I think I was months was born just a few years too early for John Hughes’ iconic 1980s teen films to resonate fully for me. When the best of them, The Breakfast Club, was released in 1985, I was almost twenty-one, a college student...and married with a baby. Although I wasn’t too far from high school chronologically, my life was clearly in a different stage. That said--although maybe not for that reason--my favorite movie associated with the “Brat Pack” era isn’t one of his. It’s the ensemble piece St. Elmo’s Fire, released just a few months after The Breakfast Club and featuring several of the same actors who had been in day-long high-school detention there as recent college graduates. I realize that it’s probably a lesser film artistically, but that doesn’t dim my affection for it.
In You Couldn’t Ignore Me If You Tried --a quote from The Breakfast Club--entertainment journalist Susannah Gora looks at several movies that, taken as a group, still seem to be held high in the affections of the now thirty- and forty-something adults who experienced them, sometimes in multiple viewings, as youth in the 1980s. They were movies that didn’t talk down to teens and young adults--rather, they spoke to us and like us (although perhaps more articulately than most of us). Their characters were authentic, even if the situations they were placed in weren’t always entirely relatable, and--possibly thanks, at least in part, to the simultaneous emergence and influence of MTV--they made use of music in effective new ways that contributed to the films’ emotional impact on their audience.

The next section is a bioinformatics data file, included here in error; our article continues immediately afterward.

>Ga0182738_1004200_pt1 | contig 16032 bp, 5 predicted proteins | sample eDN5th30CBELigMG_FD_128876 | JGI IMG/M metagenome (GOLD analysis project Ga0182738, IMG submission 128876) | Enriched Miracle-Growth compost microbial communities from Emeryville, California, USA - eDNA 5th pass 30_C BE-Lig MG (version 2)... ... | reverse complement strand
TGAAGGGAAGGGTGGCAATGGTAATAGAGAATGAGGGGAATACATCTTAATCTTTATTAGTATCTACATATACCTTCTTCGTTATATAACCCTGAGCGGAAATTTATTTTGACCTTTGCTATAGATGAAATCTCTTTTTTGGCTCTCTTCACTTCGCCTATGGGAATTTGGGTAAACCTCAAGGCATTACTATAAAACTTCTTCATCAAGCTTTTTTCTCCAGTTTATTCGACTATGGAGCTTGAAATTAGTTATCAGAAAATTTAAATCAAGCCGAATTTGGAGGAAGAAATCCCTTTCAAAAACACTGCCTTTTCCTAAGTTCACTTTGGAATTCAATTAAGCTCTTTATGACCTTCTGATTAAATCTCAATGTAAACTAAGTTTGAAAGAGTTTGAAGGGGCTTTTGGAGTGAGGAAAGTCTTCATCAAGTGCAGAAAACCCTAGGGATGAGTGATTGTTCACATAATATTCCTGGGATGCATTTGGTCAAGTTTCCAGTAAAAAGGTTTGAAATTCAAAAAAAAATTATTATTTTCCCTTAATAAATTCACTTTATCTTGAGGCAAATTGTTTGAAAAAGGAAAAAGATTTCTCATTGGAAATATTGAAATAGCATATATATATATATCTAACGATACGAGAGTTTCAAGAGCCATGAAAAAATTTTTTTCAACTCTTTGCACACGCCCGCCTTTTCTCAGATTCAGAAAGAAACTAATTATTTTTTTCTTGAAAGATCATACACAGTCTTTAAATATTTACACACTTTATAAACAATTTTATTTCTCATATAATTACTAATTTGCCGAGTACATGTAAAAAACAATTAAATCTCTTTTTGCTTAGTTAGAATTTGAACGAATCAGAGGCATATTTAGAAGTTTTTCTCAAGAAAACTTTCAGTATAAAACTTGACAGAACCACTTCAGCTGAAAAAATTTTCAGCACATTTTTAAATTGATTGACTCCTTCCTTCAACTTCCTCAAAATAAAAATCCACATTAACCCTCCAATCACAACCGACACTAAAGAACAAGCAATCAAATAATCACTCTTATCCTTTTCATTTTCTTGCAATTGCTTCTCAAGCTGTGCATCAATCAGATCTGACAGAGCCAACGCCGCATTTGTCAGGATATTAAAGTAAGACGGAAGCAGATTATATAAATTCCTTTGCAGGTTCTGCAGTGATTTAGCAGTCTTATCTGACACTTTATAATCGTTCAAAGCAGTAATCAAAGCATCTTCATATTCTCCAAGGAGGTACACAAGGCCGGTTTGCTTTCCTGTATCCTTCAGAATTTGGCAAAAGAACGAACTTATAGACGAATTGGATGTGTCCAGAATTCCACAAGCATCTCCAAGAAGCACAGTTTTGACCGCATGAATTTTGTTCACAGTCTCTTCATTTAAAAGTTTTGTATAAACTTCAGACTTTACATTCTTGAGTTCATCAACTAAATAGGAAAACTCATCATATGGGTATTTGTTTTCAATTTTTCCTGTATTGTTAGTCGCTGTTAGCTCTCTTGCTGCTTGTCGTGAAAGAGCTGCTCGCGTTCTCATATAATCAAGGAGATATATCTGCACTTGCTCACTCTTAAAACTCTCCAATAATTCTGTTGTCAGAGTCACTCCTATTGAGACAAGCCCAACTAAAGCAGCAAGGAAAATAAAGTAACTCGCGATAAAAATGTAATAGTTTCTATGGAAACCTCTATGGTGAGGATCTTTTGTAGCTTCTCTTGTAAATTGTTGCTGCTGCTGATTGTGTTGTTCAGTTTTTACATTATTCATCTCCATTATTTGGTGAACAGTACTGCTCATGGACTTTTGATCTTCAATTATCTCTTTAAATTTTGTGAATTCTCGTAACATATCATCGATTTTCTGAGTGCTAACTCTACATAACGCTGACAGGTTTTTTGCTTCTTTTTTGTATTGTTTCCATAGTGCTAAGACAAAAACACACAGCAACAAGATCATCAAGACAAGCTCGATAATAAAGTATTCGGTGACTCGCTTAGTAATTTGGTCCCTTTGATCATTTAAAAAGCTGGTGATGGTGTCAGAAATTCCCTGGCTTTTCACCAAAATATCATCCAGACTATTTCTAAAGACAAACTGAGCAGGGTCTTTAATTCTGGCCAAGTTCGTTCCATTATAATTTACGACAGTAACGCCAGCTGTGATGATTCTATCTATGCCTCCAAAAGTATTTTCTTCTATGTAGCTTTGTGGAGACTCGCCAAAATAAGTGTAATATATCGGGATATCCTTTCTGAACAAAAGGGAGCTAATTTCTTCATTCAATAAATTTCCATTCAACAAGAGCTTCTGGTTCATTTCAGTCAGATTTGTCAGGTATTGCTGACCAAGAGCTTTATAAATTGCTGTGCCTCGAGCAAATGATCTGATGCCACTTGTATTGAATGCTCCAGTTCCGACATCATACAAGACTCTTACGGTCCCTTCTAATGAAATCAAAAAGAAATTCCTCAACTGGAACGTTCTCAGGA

Although the period Gora considers is effectively bracketed by two films written by Cameron Crowe--1982’s Fast Times at Ridgemont High and 1989’s Say Anything (his directorial debut)--its primary focus is on writer/director John Hughes and his tales of contemporary Chicago-are teens, including Sixteen Candles, The Breakfast Club, Pretty in Pink, and Ferris Bueller’s Day Off. Her research for You Couldn’t Ignore Me... included interviews with many of the participants in the movies it covers--writers, directors, actors, producers, and music directors--and offers a great deal of behind-the-scenes detail while mostly avoiding a gossipy tone.
I read this one pretty quickly, and found it informative and insightful--and it made me want to hunt up a few movies to add to the ol’ Netflix queue. Readers and movie-lovers within a decade or so of my age, and who have maintained a connection and affection for the pop culture that they consumed during their 1980s youth, will likely have a similar response to You Couldn’t Ignore Me if You Tried.